The Cava-Tzu’s eyes are brown and their noses black, almost without exception. A Cava-Tzu pup’s coat could be several different colors, including white, black, brown, and ruby, and often a combination of two of these colors. While their fur is straight, it is medium length and dense and does require a good deal of grooming to maintain its healthy shine. They often have the long, feathered ears of their Spaniel heritage.
Is a Cava-Tzu the Right Pup for You?
Cava-Tzus are intelligent and eager to please, which makes them easy to train. They are loyal and affectionate, constantly ready to shower their humans with love and attention. That being said, they often jump, play, and then snuggle. They can be ideal for those who don’t want (or don’t have the capacity to care for) a dog who is “on” and full of energy at all times.
Having inherited the Cavalier King Charles Spaniel’s sweet and easy-going nature as well as the Shi Tzu’s cuddling and attention-loving tendencies, the Cava-Tzu is well-suited for a family with children. They are also fairly calm and self-sufficient when left alone for long periods of time. Since they are such compact dogs who don’t need an enormous amount of exercise to stay healthy, they can be ideal for apartment-dwellers, those who work long hours, first-time dog owners, and senior citizens.
In many ways the Cava-Tzu is an excellent candidate for a therapy dog or support animal: it is trainable, even-keeled, universally affectionate, and soft-spoken. However, because the Cava-Tzu is typically friendly to all it encounters and only barks minimally and quietly, it is a less-than-ideal guard dog.
Cava-Tzu Health and Care
As with all dog breeds, it’s important to keep up regular vet checks (every six months is recommended) and stay up to date on your dog’s shots. Though Cava-Tzus don’t need miles-long walks or hours running around a dog park, they do need some movement and exercise to maintain muscle tone and keep them at a healthy weight. This lack of physical exercise also means they should be kept on a nutritionally dense food and fed regularly 2-3 times per day instead of left to graze all day long.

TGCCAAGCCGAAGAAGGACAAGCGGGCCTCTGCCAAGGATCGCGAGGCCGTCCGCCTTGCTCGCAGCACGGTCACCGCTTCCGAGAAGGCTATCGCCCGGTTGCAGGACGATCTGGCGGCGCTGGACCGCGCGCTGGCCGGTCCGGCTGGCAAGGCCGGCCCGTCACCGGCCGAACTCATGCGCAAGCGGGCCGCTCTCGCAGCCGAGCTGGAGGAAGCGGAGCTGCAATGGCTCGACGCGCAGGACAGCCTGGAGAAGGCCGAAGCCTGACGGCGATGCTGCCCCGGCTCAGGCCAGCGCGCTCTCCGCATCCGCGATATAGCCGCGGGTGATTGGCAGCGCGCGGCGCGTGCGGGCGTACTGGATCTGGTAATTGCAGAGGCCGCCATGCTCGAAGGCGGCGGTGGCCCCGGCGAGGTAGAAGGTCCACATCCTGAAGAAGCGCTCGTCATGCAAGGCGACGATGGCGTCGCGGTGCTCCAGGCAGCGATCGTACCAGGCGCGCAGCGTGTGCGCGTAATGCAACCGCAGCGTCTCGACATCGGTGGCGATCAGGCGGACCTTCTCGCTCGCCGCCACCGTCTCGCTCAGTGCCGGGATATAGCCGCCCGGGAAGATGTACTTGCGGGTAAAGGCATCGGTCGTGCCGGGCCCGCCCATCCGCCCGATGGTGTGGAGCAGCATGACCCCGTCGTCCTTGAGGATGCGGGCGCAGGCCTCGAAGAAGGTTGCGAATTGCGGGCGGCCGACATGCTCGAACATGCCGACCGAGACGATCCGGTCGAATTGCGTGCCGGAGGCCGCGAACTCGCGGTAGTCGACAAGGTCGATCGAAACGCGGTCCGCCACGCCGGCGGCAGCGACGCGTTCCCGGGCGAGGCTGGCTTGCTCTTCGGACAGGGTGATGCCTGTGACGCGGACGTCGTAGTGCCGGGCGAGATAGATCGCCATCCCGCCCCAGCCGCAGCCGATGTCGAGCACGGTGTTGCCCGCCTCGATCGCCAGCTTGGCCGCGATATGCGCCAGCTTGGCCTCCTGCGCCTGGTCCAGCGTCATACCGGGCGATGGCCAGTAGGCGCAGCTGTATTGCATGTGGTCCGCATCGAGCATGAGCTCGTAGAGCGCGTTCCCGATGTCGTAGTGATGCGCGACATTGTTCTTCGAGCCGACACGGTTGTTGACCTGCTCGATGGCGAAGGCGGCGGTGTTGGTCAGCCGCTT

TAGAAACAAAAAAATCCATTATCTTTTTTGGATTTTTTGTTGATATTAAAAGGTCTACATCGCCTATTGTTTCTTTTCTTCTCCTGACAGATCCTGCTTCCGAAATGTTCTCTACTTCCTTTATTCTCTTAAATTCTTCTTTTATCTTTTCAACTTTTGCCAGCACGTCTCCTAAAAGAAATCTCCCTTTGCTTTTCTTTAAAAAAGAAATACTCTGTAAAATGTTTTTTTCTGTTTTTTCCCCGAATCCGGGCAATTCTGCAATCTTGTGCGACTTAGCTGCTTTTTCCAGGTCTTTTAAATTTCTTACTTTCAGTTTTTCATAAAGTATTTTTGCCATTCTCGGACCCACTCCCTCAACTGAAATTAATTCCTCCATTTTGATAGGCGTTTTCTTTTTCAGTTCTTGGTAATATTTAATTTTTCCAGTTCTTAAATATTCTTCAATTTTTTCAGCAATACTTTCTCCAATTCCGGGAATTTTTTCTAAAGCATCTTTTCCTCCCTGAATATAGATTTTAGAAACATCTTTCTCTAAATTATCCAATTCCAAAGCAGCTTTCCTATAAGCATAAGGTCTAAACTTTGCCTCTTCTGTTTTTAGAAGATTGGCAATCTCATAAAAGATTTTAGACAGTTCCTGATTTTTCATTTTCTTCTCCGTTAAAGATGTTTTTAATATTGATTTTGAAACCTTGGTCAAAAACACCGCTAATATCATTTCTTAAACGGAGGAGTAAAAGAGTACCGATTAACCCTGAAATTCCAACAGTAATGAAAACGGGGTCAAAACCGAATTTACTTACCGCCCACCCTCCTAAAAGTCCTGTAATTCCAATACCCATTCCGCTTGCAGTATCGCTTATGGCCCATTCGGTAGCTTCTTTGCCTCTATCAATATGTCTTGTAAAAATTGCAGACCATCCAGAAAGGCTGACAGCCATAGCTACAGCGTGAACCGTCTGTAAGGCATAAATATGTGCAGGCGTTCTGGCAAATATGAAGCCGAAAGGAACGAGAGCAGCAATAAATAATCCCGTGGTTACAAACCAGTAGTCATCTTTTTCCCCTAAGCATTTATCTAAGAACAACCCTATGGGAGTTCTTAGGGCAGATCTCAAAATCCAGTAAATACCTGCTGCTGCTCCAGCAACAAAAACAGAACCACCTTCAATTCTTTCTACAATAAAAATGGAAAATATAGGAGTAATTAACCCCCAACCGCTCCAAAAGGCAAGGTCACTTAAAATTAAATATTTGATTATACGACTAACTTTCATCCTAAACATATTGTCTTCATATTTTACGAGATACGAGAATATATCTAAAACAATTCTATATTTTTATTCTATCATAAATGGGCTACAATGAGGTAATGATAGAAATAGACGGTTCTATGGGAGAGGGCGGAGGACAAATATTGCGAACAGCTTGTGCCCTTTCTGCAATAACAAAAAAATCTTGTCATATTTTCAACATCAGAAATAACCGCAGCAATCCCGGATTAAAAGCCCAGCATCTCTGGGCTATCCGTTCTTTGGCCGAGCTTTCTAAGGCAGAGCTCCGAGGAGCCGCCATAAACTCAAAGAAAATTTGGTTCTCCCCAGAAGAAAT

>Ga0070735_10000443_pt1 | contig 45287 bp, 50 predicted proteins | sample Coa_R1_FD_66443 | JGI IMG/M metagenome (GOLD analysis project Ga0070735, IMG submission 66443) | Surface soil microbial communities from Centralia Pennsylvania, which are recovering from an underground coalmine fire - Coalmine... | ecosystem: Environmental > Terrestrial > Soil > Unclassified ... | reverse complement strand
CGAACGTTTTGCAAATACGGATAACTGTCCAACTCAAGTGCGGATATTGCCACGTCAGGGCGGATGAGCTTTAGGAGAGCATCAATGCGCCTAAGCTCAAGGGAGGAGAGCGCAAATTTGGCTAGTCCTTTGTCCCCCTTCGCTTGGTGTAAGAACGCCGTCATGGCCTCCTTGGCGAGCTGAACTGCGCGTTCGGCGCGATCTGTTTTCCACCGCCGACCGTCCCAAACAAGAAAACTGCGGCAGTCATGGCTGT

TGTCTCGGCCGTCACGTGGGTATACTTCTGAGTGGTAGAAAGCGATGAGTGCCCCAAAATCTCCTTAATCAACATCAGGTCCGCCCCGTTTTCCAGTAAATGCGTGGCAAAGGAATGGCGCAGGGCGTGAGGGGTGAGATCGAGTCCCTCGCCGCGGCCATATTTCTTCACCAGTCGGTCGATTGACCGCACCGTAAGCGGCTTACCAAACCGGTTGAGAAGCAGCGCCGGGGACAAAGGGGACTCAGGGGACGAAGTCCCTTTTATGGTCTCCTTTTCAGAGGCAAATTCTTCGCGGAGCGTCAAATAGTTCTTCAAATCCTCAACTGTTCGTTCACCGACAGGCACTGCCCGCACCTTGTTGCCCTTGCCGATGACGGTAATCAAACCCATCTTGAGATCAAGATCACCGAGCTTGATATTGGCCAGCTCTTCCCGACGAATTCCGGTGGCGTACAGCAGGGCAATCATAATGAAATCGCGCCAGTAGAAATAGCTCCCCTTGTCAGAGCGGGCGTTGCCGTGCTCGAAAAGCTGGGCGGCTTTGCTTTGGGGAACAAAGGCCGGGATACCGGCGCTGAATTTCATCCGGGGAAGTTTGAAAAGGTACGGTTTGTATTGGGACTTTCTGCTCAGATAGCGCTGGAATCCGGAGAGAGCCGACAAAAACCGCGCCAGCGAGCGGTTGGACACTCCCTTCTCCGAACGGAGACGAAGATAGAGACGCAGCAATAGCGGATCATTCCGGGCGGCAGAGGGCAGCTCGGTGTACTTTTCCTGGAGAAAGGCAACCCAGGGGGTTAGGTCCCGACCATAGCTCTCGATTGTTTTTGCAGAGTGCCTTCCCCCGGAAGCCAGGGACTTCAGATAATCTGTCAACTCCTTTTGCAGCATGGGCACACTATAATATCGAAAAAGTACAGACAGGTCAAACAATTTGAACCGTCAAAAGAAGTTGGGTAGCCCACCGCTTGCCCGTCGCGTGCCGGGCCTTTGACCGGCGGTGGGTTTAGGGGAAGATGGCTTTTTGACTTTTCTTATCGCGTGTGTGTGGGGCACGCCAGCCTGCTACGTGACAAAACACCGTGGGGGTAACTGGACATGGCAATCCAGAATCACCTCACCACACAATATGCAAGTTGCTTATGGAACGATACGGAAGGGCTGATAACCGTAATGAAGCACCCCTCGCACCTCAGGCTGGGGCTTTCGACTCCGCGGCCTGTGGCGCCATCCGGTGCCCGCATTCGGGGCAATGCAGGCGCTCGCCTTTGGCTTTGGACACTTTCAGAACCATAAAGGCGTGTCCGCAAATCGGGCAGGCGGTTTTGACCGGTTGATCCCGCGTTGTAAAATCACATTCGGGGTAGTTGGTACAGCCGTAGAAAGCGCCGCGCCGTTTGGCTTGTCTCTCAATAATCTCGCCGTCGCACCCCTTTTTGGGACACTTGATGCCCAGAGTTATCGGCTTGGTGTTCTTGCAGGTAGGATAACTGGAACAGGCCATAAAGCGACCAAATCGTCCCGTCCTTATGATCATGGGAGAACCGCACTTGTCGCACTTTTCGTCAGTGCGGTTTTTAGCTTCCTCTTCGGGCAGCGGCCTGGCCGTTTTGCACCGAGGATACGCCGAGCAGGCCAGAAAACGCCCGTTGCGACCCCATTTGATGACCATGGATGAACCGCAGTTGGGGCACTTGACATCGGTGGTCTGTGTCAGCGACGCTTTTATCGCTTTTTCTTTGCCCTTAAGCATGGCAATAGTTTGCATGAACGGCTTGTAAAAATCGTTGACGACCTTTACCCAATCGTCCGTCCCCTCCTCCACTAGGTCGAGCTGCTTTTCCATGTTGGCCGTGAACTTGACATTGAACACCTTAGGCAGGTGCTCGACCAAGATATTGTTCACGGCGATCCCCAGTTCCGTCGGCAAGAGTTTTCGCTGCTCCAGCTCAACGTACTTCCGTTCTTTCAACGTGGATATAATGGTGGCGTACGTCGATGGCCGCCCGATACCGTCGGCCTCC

A few major health issues to be on the lookout for with the Cava-Tzu are Mitral Valve Disease (a condition involving the malfunction of valves in the heart) and Syringomyelia (the growth of fluid-filled cysts along the spinal cord). Both can be identified and addressed by regular visits to the vet (every month for the first year of life, then every six months for the rest of the dog’s life). To a lesser extent, one should also watch out for eye problems, hip dysplasia, patellar luxation (AKA: dislocated knees), and Brachycephalic Syndrome (a condition related to the flattened face of the Cava-Tzu in which the shape of the palate can interfere with and obstruct airways).
Cava-Tzus can also be prone to dental issues, so it is important to either regularly brush their teeth or ensure they have access to dental toys and treats to maintain oral health.
When it comes to spaying or neutering your pup, your choice depends on whether you want to breed your dog later in life. It is recommended you wait until a puppy has reached sexual maturity (around 8 months of age) to avoid complications with healthy hormones while the pup is growing.
The Basics of Grooming
While their shedding is minimal, Cava-Tzus are not hypoallergenic (unlike their cousin designer breed combining a Shih Tzu and Poodle: the Shih Poo).